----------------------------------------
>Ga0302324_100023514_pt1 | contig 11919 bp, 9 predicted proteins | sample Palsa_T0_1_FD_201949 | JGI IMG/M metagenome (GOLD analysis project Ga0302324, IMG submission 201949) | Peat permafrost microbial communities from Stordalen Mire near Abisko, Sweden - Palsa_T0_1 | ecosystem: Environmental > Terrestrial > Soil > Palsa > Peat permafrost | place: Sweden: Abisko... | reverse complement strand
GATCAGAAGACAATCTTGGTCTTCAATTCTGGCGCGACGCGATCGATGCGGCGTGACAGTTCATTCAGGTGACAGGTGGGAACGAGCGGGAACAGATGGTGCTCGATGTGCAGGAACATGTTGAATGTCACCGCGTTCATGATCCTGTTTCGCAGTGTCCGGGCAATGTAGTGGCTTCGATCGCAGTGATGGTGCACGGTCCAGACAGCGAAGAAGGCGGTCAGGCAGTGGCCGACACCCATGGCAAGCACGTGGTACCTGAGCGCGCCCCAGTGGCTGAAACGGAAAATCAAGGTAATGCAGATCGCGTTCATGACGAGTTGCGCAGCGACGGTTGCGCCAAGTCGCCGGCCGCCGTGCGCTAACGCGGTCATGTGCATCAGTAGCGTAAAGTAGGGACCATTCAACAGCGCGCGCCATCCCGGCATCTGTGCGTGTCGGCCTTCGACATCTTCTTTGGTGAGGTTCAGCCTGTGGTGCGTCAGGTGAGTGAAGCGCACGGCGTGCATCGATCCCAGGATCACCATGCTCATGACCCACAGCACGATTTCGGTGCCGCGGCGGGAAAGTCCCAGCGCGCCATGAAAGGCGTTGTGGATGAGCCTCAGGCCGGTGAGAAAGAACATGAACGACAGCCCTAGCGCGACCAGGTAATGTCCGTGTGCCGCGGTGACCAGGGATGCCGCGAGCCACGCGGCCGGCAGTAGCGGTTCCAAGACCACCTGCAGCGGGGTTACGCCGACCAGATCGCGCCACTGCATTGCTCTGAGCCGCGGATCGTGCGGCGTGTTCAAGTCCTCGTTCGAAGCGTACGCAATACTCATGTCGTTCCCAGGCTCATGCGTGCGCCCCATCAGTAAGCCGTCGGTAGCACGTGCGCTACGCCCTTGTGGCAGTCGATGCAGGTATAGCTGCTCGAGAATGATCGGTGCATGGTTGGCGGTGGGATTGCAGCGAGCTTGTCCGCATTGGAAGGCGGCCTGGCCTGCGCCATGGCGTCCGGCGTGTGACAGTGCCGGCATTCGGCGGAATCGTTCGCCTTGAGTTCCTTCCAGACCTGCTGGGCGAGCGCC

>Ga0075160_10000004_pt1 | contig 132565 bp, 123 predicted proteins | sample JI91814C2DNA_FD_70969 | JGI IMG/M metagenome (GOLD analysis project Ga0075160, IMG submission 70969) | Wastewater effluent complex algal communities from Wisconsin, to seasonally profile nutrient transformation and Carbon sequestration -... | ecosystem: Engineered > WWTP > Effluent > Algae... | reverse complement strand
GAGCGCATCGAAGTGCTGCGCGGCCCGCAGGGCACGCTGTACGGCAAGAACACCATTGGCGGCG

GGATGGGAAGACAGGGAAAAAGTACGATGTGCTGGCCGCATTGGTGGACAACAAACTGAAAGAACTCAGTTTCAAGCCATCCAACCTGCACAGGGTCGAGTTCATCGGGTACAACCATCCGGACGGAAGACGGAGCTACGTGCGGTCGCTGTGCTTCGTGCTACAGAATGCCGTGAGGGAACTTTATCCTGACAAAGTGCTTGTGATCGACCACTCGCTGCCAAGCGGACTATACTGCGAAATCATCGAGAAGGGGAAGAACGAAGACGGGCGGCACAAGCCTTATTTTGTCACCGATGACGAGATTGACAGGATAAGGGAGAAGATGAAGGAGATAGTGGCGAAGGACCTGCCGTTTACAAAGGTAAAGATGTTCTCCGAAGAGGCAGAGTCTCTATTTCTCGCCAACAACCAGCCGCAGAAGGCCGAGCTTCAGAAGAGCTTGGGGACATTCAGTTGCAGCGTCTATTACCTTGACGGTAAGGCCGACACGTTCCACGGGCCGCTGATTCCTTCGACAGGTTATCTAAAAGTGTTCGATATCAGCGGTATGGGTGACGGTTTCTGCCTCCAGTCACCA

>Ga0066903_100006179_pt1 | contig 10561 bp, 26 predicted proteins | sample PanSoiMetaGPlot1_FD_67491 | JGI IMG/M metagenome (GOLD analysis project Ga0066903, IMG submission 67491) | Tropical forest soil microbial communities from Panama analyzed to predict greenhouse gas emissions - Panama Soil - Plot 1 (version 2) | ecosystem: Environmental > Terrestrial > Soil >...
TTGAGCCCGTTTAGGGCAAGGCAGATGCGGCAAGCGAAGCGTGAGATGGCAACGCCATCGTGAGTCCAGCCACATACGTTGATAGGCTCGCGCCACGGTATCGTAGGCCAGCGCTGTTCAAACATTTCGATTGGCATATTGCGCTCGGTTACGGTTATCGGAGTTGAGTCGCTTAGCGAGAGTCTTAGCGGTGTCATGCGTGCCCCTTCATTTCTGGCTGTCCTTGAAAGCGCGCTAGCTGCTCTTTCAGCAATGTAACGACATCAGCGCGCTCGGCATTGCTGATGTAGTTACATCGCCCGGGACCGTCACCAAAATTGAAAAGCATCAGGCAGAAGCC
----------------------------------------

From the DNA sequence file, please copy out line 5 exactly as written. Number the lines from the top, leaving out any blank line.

GGATGGGAAGACAGGGAAAAAGTACGATGTGCTGGCCGCATTGGTGGACAACAAACTGAAAGAACTCAGTTTCAAGCCATCCAACCTGCACAGGGTCGAGTTCATCGGGTACAACCATCCGGACGGAAGACGGAGCTACGTGCGGTCGCTGTGCTTCGTGCTACAGAATGCCGTGAGGGAACTTTATCCTGACAAAGTGCTTGTGATCGACCACTCGCTGCCAAGCGGACTATACTGCGAAATCATCGAGAAGGGGAAGAACGAAGACGGGCGGCACAAGCCTTATTTTGTCACCGATGACGAGATTGACAGGATAAGGGAGAAGATGAAGGAGATAGTGGCGAAGGACCTGCCGTTTACAAAGGTAAAGATGTTCTCCGAAGAGGCAGAGTCTCTATTTCTCGCCAACAACCAGCCGCAGAAGGCCGAGCTTCAGAAGAGCTTGGGGACATTCAGTTGCAGCGTCTATTACCTTGACGGTAAGGCCGACACGTTCCACGGGCCGCTGATTCCTTCGACAGGTTATCTAAAAGTGTTCGATATCAGCGGTATGGGTGACGGTTTCTGCCTCCAGTCACCA